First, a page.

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Episode 1514

Space Cadet

We have books for language-lovers and recommendations for history buffs. • How did the word boondoggle come to denote a wasteful project? The answer involves the Boy Scouts, a baby, a craft project, and a city council meeting. • Instead of reversing...

Interesting Foreign Expressions

The French expression peigner la girafe means to do a useless, tedious, or annoying job, but literally translates as “to comb the giraffe.” That’s one of the many gems in Mark Abley’s new book Watch Your Tongue: What Our...

Episode 1512

Bottled Sunshine

If you catch your blue jeans on a nail, you may find yourself with a winklehawk. This term, adapted into English from Dutch, means “an L-shaped tear in a piece of fabric.” And: What’s your relationship with the books on your...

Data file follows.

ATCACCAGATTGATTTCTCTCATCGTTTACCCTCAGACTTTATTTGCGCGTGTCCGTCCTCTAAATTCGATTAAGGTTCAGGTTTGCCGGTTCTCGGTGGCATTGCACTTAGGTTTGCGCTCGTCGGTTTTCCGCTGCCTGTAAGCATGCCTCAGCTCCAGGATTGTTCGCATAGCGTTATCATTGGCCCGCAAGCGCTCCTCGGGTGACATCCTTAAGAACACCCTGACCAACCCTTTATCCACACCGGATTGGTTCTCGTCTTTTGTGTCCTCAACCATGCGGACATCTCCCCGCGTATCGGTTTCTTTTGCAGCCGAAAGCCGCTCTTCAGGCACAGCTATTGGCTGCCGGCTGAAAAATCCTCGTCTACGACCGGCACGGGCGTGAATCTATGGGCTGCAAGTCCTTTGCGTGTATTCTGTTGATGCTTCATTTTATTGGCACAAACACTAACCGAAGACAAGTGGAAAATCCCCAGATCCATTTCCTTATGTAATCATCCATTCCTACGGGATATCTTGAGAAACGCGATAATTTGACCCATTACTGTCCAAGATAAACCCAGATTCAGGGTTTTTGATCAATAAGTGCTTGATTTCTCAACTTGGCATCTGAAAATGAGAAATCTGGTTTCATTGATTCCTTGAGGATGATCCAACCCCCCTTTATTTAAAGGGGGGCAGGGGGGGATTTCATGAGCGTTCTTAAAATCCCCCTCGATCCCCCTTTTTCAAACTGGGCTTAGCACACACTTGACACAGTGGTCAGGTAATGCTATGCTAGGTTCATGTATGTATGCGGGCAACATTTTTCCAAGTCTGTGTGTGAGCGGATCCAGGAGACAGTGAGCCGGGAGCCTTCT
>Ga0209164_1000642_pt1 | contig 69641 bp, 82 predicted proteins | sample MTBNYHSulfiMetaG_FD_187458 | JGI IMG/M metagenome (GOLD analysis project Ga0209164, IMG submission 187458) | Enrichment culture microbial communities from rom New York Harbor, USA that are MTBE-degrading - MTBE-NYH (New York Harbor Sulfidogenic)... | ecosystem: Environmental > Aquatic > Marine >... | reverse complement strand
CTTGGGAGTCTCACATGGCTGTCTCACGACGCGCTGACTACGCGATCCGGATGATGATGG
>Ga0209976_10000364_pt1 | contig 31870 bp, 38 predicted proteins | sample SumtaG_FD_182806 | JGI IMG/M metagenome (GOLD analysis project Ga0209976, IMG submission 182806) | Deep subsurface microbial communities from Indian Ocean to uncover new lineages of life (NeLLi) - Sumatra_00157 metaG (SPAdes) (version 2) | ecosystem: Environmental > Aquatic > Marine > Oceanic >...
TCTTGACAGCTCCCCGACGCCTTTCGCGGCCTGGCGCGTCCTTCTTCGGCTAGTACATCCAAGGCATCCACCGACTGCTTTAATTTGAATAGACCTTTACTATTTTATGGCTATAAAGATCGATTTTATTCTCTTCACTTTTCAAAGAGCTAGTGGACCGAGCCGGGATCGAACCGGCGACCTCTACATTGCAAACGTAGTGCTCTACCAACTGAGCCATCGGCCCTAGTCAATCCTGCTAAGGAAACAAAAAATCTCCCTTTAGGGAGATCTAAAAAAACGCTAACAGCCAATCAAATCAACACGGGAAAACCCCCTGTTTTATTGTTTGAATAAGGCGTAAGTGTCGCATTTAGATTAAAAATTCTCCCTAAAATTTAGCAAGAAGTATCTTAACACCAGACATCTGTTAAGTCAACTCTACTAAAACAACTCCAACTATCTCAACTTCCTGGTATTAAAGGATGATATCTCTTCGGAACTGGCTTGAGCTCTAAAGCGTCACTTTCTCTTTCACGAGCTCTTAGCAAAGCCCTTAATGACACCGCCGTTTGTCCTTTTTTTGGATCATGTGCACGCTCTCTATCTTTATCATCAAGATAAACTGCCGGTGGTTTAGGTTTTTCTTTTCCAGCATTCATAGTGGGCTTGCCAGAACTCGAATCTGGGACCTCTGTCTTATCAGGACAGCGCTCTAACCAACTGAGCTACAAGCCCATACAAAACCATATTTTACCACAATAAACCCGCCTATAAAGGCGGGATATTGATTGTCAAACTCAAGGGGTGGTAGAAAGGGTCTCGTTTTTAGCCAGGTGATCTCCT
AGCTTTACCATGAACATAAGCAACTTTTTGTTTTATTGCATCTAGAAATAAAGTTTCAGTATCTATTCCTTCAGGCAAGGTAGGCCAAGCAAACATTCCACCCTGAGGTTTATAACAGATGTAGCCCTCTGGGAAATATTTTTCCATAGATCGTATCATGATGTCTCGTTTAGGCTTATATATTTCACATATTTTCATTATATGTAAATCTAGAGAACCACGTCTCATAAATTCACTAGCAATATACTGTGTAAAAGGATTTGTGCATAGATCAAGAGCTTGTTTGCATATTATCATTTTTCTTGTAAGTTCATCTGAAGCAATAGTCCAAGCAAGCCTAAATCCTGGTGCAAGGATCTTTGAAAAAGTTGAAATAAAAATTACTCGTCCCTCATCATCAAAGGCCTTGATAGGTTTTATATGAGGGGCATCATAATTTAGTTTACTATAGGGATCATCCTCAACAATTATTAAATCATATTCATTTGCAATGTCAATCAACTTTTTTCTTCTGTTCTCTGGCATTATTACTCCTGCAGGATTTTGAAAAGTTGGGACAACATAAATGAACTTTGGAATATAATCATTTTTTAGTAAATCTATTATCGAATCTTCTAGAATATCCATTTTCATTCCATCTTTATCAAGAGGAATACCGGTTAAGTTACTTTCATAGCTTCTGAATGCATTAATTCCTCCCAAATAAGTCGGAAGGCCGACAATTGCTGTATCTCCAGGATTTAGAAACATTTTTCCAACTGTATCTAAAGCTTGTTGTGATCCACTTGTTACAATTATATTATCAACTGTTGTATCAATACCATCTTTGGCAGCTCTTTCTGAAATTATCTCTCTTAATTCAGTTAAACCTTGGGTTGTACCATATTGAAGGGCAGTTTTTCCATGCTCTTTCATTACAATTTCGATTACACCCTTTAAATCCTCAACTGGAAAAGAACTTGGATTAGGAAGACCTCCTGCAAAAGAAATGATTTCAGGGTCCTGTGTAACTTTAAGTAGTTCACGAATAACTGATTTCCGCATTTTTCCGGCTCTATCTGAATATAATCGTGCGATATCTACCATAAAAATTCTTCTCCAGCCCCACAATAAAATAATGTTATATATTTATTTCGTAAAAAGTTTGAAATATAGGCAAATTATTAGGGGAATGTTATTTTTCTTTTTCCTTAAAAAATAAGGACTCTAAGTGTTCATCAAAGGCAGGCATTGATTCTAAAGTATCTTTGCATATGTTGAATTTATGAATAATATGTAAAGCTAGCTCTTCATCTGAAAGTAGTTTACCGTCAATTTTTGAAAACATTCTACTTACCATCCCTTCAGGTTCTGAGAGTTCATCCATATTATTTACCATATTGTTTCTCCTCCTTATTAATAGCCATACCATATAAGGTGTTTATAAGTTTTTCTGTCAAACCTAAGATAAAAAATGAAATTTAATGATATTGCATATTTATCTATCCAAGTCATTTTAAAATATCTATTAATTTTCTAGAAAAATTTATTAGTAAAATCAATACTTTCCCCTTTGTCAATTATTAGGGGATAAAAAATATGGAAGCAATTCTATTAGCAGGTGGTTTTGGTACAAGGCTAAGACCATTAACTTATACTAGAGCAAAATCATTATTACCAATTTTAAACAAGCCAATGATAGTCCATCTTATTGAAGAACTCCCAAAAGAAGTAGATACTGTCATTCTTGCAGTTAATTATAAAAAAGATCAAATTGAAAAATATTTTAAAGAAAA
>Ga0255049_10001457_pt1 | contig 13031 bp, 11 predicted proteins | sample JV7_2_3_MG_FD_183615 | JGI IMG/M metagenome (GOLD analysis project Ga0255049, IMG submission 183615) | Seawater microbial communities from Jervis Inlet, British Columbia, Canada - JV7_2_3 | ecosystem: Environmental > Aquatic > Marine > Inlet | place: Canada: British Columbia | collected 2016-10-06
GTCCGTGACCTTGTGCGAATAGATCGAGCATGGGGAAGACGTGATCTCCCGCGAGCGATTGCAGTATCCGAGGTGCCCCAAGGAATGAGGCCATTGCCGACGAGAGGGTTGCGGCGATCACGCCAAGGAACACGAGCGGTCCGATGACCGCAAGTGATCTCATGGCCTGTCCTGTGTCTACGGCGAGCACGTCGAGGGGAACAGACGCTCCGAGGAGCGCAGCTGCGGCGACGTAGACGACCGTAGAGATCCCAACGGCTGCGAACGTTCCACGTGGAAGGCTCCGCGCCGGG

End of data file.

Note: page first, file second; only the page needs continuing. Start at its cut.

When Tigers Smoked

In English, fairy tales often begin with the phrase “once upon a time.” In contrast, Korean folktales often begin with “In the old days, when tigers used to smoke,” or similar phrases, such as “In the old, old days when...

Lie Like a Rug

The words we choose can change attitudes — and change lives. A swing-dance instructor has switched to gender-neutral language when teaching couples. He says that using words like “leader” and “follower” actually works better...

Cut a Chogi

To cut a chogi, also spelled choagy or chogie, is an English slang term meaning “Let’s get out of here.” It probably stems from Korean: cheogi or jeogi means “there” (it’s opposite, yeogi, means...